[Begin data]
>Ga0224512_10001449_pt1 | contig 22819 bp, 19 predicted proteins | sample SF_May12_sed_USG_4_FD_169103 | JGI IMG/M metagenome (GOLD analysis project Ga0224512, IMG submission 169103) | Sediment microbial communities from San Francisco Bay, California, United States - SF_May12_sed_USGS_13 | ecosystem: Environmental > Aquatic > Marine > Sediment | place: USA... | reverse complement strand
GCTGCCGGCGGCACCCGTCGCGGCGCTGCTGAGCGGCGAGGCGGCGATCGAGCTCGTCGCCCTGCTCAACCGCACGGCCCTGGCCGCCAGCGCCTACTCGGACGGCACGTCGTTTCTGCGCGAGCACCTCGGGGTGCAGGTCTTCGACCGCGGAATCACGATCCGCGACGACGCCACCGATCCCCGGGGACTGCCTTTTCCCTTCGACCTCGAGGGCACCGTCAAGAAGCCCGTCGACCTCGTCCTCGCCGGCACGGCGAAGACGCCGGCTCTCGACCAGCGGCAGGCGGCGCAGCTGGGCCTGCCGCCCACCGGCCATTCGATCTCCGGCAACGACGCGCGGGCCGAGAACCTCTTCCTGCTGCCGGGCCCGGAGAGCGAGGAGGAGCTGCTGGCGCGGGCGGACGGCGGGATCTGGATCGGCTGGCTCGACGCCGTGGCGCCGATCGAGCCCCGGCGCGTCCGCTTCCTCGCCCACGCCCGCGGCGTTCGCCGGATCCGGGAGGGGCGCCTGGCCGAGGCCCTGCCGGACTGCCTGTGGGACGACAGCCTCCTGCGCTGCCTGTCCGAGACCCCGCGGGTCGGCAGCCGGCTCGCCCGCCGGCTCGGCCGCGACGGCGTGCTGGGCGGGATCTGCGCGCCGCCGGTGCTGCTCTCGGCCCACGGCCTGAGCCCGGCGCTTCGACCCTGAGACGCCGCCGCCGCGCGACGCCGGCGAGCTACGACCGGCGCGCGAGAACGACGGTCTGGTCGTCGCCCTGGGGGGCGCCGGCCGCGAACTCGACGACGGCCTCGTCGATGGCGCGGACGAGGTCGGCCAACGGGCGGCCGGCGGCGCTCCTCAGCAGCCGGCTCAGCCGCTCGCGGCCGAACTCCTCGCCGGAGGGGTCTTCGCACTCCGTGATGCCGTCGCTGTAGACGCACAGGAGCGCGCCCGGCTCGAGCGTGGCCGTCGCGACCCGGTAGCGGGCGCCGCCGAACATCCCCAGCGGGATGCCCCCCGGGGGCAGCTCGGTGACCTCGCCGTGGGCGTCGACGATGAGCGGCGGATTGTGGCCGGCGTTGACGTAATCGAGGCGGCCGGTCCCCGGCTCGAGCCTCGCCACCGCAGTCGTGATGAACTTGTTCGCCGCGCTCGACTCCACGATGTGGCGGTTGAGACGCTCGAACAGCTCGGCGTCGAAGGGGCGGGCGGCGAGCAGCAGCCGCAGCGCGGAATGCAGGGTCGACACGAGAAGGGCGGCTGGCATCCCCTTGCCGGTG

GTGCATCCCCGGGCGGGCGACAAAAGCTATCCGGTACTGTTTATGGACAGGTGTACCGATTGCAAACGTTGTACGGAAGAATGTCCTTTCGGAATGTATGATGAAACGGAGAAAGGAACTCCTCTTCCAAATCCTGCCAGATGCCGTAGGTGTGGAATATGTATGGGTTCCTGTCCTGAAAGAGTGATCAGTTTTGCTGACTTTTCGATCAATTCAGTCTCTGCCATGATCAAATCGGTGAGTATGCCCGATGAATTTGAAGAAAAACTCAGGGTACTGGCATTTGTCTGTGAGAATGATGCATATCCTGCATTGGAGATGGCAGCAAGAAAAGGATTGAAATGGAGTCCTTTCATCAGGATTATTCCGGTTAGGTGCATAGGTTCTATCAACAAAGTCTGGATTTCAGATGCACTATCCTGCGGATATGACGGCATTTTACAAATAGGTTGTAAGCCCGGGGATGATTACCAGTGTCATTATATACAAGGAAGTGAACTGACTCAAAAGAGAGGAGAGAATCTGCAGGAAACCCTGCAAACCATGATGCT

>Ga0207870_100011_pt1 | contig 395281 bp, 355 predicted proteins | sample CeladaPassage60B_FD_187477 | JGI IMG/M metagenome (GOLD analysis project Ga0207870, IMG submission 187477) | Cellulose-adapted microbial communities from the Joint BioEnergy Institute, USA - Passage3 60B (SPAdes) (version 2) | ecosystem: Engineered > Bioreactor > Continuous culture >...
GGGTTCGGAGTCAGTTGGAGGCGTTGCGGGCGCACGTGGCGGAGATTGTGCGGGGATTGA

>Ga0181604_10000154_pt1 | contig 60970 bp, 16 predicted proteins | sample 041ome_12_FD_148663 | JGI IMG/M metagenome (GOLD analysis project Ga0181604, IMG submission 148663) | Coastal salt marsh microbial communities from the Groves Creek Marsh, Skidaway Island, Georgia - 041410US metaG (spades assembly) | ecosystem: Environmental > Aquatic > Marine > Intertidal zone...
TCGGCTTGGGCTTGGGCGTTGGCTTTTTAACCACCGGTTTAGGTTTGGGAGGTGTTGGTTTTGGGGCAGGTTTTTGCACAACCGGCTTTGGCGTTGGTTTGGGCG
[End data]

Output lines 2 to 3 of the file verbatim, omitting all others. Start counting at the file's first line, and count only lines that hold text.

GCTGCCGGCGGCACCCGTCGCGGCGCTGCTGAGCGGCGAGGCGGCGATCGAGCTCGTCGCCCTGCTCAACCGCACGGCCCTGGCCGCCAGCGCCTACTCGGACGGCACGTCGTTTCTGCGCGAGCACCTCGGGGTGCAGGTCTTCGACCGCGGAATCACGATCCGCGACGACGCCACCGATCCCCGGGGACTGCCTTTTCCCTTCGACCTCGAGGGCACCGTCAAGAAGCCCGTCGACCTCGTCCTCGCCGGCACGGCGAAGACGCCGGCTCTCGACCAGCGGCAGGCGGCGCAGCTGGGCCTGCCGCCCACCGGCCATTCGATCTCCGGCAACGACGCGCGGGCCGAGAACCTCTTCCTGCTGCCGGGCCCGGAGAGCGAGGAGGAGCTGCTGGCGCGGGCGGACGGCGGGATCTGGATCGGCTGGCTCGACGCCGTGGCGCCGATCGAGCCCCGGCGCGTCCGCTTCCTCGCCCACGCCCGCGGCGTTCGCCGGATCCGGGAGGGGCGCCTGGCCGAGGCCCTGCCGGACTGCCTGTGGGACGACAGCCTCCTGCGCTGCCTGTCCGAGACCCCGCGGGTCGGCAGCCGGCTCGCCCGCCGGCTCGGCCGCGACGGCGTGCTGGGCGGGATCTGCGCGCCGCCGGTGCTGCTCTCGGCCCACGGCCTGAGCCCGGCGCTTCGACCCTGAGACGCCGCCGCCGCGCGACGCCGGCGAGCTACGACCGGCGCGCGAGAACGACGGTCTGGTCGTCGCCCTGGGGGGCGCCGGCCGCGAACTCGACGACGGCCTCGTCGATGGCGCGGACGAGGTCGGCCAACGGGCGGCCGGCGGCGCTCCTCAGCAGCCGGCTCAGCCGCTCGCGGCCGAACTCCTCGCCGGAGGGGTCTTCGCACTCCGTGATGCCGTCGCTGTAGACGCACAGGAGCGCGCCCGGCTCGAGCGTGGCCGTCGCGACCCGGTAGCGGGCGCCGCCGAACATCCCCAGCGGGATGCCCCCCGGGGGCAGCTCGGTGACCTCGCCGTGGGCGTCGACGATGAGCGGCGGATTGTGGCCGGCGTTGACGTAATCGAGGCGGCCGGTCCCCGGCTCGAGCCTCGCCACCGCAGTCGTGATGAACTTGTTCGCCGCGCTCGACTCCACGATGTGGCGGTTGAGACGCTCGAACAGCTCGGCGTCGAAGGGGCGGGCGGCGAGCAGCAGCCGCAGCGCGGAATGCAGGGTCGACACGAGAAGGGCGGCTGGCATCCCCTTGCCGGTG

GTGCATCCCCGGGCGGGCGACAAAAGCTATCCGGTACTGTTTATGGACAGGTGTACCGATTGCAAACGTTGTACGGAAGAATGTCCTTTCGGAATGTATGATGAAACGGAGAAAGGAACTCCTCTTCCAAATCCTGCCAGATGCCGTAGGTGTGGAATATGTATGGGTTCCTGTCCTGAAAGAGTGATCAGTTTTGCTGACTTTTCGATCAATTCAGTCTCTGCCATGATCAAATCGGTGAGTATGCCCGATGAATTTGAAGAAAAACTCAGGGTACTGGCATTTGTCTGTGAGAATGATGCATATCCTGCATTGGAGATGGCAGCAAGAAAAGGATTGAAATGGAGTCCTTTCATCAGGATTATTCCGGTTAGGTGCATAGGTTCTATCAACAAAGTCTGGATTTCAGATGCACTATCCTGCGGATATGACGGCATTTTACAAATAGGTTGTAAGCCCGGGGATGATTACCAGTGTCATTATATACAAGGAAGTGAACTGACTCAAAAGAGAGGAGAGAATCTGCAGGAAACCCTGCAAACCATGATGCT